Jogai Bhatt talks to Abdul Kay, a young Auckland rapper who rose quickly from obscurity only to go silent, about his comback single ‘September Freestyle’.
By this time last year, Abdul Kay had already caught the attention of the local hip-hop scene. With a co-sign from industry heavyweight David Dallas, the newcomer was able to deliver a standout 64 Bars, drop his debut single ‘Right Now’ to wide acclaim, and perform at one of the country’s biggest New Years Eve festivals without missing so much as a beat. Then, he stopped releasing music altogether.
After a year, Abdul Kay is finally back with his first release of 2018 – and according to him, ‘September Freestyle’ is just the calm before the storm. I sat down with him to talk about new music, Drake, his mum, and the curse of excessive introspection.
The Spinoff: It’s been a solid year since we heard from you last. Why the long wait?
I don’t know. It doesn’t feel long when you’re the one who’s holding up, but then you look up and it’s like, shit. The stuff that I did have, I sat with it for too long. I used to take forever to write shit. When you have like three weeks to look at the same verse, you hate it eventually. Or it just doesn’t feel special anymore.
Cause you just have too much time to overthink it?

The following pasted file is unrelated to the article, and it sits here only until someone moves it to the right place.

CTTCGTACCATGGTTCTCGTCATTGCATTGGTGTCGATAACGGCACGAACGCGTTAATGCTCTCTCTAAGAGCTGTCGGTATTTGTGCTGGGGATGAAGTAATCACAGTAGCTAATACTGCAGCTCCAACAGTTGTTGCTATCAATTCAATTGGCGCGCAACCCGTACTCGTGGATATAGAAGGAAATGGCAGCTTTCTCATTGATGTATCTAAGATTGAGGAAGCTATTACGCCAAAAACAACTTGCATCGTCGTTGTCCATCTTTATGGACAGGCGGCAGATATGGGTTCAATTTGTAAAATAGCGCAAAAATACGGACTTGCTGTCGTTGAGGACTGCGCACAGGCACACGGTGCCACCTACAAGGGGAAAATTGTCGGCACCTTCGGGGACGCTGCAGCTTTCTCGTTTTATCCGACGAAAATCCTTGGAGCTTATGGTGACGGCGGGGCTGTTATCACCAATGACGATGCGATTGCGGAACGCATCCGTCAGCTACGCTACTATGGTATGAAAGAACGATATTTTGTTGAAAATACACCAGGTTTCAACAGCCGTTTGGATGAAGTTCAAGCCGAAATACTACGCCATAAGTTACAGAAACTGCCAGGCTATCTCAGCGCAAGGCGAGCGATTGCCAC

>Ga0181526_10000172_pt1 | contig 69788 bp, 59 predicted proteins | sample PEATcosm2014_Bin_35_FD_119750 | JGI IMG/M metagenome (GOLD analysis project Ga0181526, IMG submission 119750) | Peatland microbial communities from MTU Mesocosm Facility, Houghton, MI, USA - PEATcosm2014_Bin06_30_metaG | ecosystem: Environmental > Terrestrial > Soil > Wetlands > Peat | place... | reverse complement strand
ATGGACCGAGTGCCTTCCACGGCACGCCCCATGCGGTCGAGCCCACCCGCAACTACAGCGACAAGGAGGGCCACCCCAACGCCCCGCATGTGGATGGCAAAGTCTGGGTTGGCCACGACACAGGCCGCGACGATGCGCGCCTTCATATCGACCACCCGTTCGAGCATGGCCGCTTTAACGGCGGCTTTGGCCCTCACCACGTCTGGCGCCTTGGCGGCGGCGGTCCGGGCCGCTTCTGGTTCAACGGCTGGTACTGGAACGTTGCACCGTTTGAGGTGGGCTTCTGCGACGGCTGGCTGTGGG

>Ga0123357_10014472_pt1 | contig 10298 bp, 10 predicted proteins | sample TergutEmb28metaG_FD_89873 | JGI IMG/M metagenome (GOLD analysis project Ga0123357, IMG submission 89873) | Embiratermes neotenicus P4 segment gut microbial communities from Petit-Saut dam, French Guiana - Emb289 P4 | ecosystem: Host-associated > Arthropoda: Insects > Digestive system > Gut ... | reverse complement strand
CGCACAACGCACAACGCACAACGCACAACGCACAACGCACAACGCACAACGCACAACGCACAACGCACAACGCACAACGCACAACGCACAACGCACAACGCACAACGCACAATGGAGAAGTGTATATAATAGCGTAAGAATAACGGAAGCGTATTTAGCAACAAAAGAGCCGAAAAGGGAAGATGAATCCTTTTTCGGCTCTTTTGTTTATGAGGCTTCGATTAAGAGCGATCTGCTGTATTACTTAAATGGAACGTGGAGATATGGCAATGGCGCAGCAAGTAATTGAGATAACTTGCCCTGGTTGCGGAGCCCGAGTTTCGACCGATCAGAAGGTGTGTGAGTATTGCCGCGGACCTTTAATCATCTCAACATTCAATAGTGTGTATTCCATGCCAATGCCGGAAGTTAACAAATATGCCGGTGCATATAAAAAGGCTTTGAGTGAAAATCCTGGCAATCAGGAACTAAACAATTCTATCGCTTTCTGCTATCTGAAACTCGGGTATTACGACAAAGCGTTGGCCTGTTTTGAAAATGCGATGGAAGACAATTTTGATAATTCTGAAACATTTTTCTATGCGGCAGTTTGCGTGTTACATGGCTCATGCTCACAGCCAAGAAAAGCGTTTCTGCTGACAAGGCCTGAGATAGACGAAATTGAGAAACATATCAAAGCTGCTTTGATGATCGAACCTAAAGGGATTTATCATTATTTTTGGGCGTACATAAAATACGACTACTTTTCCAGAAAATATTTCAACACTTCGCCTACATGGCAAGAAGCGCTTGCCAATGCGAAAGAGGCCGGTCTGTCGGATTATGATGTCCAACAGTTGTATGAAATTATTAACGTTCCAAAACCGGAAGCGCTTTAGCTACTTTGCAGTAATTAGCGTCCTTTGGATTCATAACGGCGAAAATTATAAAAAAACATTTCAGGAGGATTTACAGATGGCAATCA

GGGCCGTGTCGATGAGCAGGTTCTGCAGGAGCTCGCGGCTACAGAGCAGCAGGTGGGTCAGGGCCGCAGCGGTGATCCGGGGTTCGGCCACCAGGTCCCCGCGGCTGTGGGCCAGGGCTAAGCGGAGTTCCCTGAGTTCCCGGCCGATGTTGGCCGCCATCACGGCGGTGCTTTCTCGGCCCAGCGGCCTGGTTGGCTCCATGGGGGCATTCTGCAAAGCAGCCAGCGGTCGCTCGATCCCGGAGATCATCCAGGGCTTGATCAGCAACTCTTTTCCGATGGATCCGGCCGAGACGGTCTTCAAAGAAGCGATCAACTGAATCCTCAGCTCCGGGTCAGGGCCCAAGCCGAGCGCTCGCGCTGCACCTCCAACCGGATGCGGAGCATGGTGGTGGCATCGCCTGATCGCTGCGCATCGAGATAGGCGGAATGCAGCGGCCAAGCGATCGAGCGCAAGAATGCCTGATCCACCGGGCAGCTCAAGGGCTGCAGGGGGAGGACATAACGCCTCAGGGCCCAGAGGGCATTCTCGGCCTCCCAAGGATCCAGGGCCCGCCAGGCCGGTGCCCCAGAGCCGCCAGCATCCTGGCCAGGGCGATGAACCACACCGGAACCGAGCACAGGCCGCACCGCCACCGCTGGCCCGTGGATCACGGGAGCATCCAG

Exactly. So when I sat down to do the shit that I put up last week, I was like, I’m gonna finish this tonight.
I remember you were talking about working on an EP last year.
Yeah, it’s finished.
Are you dropping that later this week then?
Later this week? Crazy.
Well wasn’t it meant to come out last year?
It was meant to come out in 2016. I think that’s when we finished it. But it’s like, those were the first songs I ever wrote. And every time I went to sit down and do something else, I got better. And it just felt like I’d be moving backwards if I went back and put out the shit from the EP. But there are still songs on there that I love and I think they’ll find their way out eventually.
Do you feel like they’re still relevant?
Oh, yeah. Come on. I’m a great writer.
You said it took you months to write ‘Right Now’ and all the stuff from your EP, but with ‘September Freestyle’ it was like two hours. What does that come down to?
Well, I kind of know how to write a verse now. Before I just winged it. I didn’t really know what was going on. I didn’t really understand the math behind music. Which sounds crazy, but once you figure it out it’s like the simplest thing ever. David Dallas – after I did my 64, and I didn’t come in with enough bars, and I didn’t count them properly, I didn’t put anything in the right place – he was like, listen, write your shit in groups of four. And I was like, okay. I said okay but I had no idea what the fuck he was talking about. But after he said that I went back and I started listening to music and counting the bars. I was counting how all the rhyme schemes that they had came in groups of four. And I was like, ohhh, this is what the fuck he was talking about. I got it, but I didn’t get it. I only recently got it, maybe in July. And as soon as I figured that out, I wrote like ten songs within two months.
There’s a bit in ‘September Freestyle’ where you go, “Almost thought I lost my hunger, but I’m starvin’ again / Almost thought I lost my thunder, but it’s stormin’ again.” Losing motivation, or feeling like you’re kind of losing your touch is a scary thing, especially when you’re young. What brought you back?